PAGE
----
Nature’s Problem Solvers Championing Conservation, Boosting Productivity

Iowa State faculty have been developing win-win management strategies for natural resource managers and agricultural landowners since offering the first forestry course in 1874.

Paul Errington’s work from the 1930s is still having impact today. Errington began his career at Iowa State in 1932 as assistant professor of zoology and director of the nation’s first Cooperative Wildlife Research Unit. He was known, along with Aldo Leopold, as one of the great pioneers in animal ecology.

One strategy he encouraged landowners to adopt is still encouraged—the conservation of natural areas for wildlife habitat and income through hunting and trapping or leasing those rights. Errington is best known for his research and writing that transformed the popular view of predators in the wild from noxious to necessary as part of the balance of nature.

Julie Blanchong, associate professor and wildlife disease ecologist, is one of 20-plus faculty members in the Department of Natural Resource Ecology and Management (NREM) currently carrying on the legacy of Errington and others before her.

“I have a variety of research projects across a variety of species, including white- tailed deer, bald eagles and bats, all because they address a practical problem right now,” says Blanchong.

Her expertise is in applying genetics to help natural resource managers anticipate, slow and stop the spread of diseases among wildlife in Iowa. “I use genetics to infer connectivity or dispersal rates across the landscape,” she says. “For example, how deer move and potentially bring disease into highly agricultural areas versus highly forested landscapes.”

White nose syndrome is a disease devastating bat populations in mostly eastern states, but it is spreading west. Iowa has detected the fungus that causes the disease on one bat, but has no evidence of negative effects yet. Bats are natural crop pest control agents that, if eliminated, would increase the pressure to use pesticides. Blanchong is taking advantage of the fact that bats echo- locate, using sounds that humans can hear only with special equipment, to establish baseline population information.

“If we don’t have a baseline and bad things start to happen and bats start disappearing, we won’t know it. And we won’t know where to prioritize our surveillance efforts to try to help them out,” she says.

Blanchong’s NREM colleague John Tyndall has broad interests in natural resource economics, policy and sociology within forestry and agriculture. In addition to studying the viability of using woody biomass for electricity generation, Tyndall is working with a team of scientists on a project that integrates strips of prairie grasses within row crops to reduce the transport of sediment, nitrogen and phosphorus into nearby streams.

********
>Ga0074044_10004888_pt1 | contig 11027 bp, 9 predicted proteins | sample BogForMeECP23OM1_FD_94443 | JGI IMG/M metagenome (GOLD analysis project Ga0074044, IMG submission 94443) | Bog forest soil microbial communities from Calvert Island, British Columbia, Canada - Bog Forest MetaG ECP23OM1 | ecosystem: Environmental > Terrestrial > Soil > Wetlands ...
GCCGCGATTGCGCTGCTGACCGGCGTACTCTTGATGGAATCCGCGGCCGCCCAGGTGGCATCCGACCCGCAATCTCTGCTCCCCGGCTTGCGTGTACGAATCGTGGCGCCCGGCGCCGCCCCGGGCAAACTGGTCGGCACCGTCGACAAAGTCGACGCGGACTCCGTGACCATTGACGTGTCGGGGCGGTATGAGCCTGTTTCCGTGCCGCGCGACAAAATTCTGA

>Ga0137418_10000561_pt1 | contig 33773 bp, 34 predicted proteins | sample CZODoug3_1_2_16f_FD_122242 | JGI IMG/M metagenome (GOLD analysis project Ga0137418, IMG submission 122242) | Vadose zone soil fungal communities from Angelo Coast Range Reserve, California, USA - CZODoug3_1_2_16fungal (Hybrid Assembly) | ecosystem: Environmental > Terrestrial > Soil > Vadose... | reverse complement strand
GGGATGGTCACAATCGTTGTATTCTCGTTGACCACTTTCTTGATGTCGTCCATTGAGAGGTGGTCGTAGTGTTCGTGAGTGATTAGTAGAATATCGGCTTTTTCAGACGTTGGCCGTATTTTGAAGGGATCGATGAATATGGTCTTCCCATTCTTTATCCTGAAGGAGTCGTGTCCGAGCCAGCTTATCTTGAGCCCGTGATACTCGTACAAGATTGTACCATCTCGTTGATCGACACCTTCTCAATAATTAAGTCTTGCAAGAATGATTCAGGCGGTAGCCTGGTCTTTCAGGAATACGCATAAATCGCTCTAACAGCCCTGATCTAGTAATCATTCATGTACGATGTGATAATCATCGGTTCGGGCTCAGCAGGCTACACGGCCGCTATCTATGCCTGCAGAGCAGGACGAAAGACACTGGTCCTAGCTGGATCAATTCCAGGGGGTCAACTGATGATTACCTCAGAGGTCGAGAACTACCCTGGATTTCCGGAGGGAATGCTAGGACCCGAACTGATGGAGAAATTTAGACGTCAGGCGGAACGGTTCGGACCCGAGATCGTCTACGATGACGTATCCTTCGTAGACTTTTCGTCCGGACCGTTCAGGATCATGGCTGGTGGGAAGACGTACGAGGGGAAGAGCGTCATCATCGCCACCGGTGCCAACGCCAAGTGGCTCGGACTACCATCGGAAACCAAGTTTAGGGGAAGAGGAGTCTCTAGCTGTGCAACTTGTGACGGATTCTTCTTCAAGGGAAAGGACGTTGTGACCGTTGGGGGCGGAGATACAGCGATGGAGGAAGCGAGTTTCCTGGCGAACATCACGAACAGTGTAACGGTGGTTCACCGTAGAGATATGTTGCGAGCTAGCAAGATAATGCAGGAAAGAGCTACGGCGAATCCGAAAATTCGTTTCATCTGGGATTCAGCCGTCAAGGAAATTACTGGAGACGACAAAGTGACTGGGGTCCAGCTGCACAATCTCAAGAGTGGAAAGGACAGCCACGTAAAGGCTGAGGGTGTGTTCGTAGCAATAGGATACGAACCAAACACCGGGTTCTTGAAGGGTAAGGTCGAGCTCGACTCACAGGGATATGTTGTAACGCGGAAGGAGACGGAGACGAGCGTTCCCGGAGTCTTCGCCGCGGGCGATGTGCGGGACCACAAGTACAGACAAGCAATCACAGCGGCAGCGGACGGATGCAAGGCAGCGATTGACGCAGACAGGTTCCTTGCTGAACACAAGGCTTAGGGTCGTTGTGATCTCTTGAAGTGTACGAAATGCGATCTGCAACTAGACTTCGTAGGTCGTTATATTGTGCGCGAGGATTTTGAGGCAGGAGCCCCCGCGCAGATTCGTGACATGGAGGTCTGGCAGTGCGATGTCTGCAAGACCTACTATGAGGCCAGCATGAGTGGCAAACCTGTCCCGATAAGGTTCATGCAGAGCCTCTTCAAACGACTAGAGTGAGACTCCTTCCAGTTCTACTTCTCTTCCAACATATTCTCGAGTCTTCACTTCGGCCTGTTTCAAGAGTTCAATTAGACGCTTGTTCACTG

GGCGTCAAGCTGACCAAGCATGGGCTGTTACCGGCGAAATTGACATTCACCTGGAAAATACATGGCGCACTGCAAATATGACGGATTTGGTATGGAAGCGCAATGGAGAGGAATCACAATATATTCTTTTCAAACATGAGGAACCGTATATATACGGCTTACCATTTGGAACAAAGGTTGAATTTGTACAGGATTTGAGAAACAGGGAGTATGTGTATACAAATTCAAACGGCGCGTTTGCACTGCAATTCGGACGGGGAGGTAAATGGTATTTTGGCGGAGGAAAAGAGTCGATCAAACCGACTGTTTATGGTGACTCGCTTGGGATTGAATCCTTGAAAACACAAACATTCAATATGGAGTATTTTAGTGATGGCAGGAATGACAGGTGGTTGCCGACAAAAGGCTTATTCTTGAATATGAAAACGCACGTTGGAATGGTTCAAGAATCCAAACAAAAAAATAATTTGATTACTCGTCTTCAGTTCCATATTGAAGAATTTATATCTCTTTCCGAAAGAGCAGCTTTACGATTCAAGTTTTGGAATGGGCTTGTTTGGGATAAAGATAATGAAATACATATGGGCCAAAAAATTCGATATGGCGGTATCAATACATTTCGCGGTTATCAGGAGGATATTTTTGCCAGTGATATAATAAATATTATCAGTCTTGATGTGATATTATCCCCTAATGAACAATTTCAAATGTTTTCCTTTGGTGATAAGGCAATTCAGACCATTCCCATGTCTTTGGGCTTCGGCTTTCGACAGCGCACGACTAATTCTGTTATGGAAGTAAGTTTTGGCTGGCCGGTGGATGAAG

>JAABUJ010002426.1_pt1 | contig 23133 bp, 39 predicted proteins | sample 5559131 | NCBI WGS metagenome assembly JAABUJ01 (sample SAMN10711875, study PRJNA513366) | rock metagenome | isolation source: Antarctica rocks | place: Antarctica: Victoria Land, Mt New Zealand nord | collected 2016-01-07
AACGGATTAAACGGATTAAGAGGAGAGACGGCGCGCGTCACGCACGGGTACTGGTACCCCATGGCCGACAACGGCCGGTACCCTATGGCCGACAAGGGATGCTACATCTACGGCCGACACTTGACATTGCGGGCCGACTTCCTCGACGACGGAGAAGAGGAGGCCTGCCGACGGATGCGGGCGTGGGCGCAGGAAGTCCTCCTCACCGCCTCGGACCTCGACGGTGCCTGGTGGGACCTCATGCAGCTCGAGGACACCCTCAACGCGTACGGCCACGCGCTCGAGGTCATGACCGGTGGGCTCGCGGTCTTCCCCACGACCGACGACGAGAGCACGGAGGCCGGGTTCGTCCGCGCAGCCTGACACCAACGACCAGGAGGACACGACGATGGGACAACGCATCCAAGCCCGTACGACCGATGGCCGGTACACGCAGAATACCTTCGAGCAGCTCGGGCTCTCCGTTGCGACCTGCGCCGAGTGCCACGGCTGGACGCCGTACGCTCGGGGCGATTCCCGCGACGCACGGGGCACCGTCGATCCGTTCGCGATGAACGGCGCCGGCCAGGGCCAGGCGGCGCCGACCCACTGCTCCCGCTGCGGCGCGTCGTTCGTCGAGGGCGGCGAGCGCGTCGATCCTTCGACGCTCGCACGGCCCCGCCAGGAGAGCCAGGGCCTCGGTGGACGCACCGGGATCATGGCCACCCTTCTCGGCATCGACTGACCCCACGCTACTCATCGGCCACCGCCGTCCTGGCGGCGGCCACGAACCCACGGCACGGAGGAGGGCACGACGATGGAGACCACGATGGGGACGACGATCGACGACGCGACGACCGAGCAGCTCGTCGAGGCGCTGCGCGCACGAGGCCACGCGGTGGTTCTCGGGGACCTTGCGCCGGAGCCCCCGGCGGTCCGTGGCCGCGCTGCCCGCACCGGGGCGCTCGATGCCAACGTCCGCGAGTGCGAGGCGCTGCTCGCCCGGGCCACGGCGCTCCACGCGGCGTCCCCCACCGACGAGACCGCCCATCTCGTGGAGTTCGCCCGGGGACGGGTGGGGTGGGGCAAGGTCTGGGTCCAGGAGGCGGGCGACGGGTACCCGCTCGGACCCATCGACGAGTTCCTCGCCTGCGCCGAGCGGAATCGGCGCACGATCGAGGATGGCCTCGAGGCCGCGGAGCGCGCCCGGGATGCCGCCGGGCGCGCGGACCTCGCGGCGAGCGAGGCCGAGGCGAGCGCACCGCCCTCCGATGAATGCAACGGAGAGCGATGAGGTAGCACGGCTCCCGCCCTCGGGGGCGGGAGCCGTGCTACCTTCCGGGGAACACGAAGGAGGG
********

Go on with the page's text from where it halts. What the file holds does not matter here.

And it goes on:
“My role as an economist is looking at the pragmatic side: how much does it cost to implement, manage and what are opportunity costs?” says Tyndall. “So far, on the biophysical side, the results are really incredible. For example, we’ve seen more than 90 percent reduction in sedimentation—the movement of eroded materials off of those basins. From an economic stand- point, the bottom line is this is a relatively inexpensive system to use and comparable to other best management practices.”

Another area of interest to wildlife managers and agricultural landowners are impacts on wildlife habitat on farms that reap Iowa’s alternative cash crop—wind. As a NREM department graduate student, Molly Gillespie recently completed a study of how certain common Iowa bird species use or avoid wind farms as habitat. The study showed evidence of attraction to the altered habitat by some species, avoidance by others and no real avoidance or attraction behavior in most. Killdeer was one of the species found to be attracted to wind farms. The Killdeer is a sandpiper that needs gravel and sand for nesting.

“They were found nesting on the gravel pads under the turbines and on the access roads,” says Stephen Dinsmore, NREM associate professor, who oversaw Gillespie’s study. “Access roads and gravel pads that surround the turbine are created in abundance when creating a wind farm. But the access roads, unlike the surrounding county roads, are not heavily traveled. Killdeer sometimes try to nest on gravel county roads, but the results are often devastating to the nests and the birds.”

Sue Blodgett, NREM department chair, carries a vision for future contributions to natural resource management concerns and challenges in Iowa.

“Iowa’s leadership position as an agricultural state brings with it increased public scrutiny of the impacts of agricultural practices on its natural resources,” Blodgett says. “Our research answers the tough questions and provides natural resource management tools for land- owners and policy makers. We will tackle future challenges, such as climate change—to assess the impacts and offer new and innovative management practices in response.”